The Little Tramp comes to America in Charles Chaplin's two-reeler Mutual film The Immigrant (1917), an early, astute combination of social satire and straight comedy. Casting a critical eye on Lady Liberty rhetoric about welcoming the huddled masses, Chaplin pointedly contrasts symbols of American freedom with the reality suffered by the Tramp and his fellow poverty-stricken arrivals, as they are roped in like cattle and treated roughly by immigration authorities. At the same time, Chaplin mines humor out of the Tramp's refusal to be brought low, whether he's fishing amid seasick travelers, negotiating the perilously rocking boat, fending off an arrogant waiter, or finding love with Edna Purviance. Chaplin's technical restraint let his mime and sly visual compositions speak for themselves. Chaplin was already a star from his work for Mack Sennett and a seasoned director from his Essanay shorts, but his twelve shorts for Mutual turned him into an international superstar; The Immigrant and Easy Street (1916) presaged the social commentary of such later Chaplin features as The Kid (1921) and The Gold Rush (1925).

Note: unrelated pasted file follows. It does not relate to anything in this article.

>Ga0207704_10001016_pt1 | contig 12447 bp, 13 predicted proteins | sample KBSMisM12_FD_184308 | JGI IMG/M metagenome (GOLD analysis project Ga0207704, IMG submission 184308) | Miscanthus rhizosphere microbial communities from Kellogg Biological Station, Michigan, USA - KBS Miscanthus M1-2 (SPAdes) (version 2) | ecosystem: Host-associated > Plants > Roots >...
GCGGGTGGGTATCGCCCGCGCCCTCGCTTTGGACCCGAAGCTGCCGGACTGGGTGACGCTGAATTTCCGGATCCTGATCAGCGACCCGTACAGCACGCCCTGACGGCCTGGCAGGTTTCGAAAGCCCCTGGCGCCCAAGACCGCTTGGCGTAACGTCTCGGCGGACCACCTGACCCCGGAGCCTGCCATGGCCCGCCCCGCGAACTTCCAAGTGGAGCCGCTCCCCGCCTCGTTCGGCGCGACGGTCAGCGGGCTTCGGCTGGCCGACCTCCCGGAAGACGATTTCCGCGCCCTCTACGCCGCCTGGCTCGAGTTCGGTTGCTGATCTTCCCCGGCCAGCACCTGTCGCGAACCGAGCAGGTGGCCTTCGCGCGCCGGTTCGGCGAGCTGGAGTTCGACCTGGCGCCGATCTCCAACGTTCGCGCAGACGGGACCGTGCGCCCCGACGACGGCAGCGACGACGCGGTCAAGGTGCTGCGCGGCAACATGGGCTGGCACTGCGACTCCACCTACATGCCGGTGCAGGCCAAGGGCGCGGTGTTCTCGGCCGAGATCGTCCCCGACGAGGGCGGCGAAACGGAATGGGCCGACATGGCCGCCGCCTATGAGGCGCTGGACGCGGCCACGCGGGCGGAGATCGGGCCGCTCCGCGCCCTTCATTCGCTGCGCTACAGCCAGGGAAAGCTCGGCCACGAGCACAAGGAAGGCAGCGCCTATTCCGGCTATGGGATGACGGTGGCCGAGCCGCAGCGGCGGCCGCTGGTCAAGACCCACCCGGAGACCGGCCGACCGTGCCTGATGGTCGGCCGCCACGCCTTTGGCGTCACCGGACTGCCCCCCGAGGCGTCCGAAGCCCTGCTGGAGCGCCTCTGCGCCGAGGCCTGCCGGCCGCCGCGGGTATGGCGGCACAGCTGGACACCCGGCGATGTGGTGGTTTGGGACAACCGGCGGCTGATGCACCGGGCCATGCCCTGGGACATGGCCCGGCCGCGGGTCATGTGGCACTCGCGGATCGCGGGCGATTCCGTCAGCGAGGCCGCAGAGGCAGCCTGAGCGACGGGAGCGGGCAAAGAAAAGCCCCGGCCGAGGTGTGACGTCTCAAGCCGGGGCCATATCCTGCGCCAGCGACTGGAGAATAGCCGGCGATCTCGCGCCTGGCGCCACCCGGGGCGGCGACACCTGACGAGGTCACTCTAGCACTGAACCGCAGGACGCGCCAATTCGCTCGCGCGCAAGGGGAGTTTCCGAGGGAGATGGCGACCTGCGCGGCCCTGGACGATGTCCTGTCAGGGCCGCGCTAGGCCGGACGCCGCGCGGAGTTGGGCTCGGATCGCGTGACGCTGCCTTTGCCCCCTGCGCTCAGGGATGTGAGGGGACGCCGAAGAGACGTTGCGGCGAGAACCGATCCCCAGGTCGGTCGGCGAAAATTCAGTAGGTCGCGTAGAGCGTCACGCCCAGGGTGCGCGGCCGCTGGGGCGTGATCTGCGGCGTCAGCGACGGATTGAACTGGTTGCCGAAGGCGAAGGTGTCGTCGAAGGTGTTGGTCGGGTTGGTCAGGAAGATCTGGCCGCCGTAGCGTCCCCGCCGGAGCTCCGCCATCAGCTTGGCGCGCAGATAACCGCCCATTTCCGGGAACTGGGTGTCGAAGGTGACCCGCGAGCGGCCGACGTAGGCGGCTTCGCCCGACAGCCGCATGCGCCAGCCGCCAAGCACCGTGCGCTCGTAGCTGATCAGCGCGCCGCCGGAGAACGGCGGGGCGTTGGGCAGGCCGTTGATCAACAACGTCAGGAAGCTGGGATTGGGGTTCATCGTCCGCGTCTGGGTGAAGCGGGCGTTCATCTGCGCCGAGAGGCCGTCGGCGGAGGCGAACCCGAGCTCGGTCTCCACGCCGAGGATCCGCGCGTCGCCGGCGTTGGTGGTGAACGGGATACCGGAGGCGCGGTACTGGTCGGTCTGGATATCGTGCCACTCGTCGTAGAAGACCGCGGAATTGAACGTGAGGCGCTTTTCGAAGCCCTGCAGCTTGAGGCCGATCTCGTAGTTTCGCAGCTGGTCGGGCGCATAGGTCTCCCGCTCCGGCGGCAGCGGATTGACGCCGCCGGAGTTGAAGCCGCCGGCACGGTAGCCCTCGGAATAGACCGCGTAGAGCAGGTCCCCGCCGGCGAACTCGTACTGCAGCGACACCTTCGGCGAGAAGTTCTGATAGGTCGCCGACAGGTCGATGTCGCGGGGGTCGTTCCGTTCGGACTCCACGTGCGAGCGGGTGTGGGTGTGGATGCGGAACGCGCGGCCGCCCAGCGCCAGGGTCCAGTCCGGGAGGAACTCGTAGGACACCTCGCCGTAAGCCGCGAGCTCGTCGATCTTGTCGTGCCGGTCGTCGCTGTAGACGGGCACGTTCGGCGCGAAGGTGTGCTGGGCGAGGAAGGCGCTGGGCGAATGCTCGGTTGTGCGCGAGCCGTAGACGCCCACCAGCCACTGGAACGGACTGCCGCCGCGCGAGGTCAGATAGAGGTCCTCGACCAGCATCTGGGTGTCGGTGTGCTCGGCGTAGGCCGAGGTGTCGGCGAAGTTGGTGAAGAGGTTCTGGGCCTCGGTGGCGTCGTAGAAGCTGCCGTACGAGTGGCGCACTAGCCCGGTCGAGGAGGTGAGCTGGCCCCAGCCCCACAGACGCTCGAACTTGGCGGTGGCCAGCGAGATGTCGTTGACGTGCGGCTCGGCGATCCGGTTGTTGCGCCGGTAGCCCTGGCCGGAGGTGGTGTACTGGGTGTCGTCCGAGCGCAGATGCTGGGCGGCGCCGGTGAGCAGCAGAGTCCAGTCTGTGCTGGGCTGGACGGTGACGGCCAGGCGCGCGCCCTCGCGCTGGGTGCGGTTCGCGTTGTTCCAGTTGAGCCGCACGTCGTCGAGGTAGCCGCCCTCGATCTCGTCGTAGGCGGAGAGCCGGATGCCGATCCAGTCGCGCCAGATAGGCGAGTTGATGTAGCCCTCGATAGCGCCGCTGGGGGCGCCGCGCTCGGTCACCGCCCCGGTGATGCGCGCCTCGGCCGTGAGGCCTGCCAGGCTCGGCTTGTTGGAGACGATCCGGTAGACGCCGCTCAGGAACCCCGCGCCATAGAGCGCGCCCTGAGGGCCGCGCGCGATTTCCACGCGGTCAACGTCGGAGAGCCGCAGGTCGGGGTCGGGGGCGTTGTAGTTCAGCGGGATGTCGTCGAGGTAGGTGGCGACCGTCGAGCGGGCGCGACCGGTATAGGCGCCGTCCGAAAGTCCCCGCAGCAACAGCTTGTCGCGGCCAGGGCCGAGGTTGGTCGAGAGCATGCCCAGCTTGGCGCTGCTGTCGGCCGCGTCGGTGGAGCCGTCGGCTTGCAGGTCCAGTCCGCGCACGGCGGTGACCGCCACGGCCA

by Lucia Bozzola review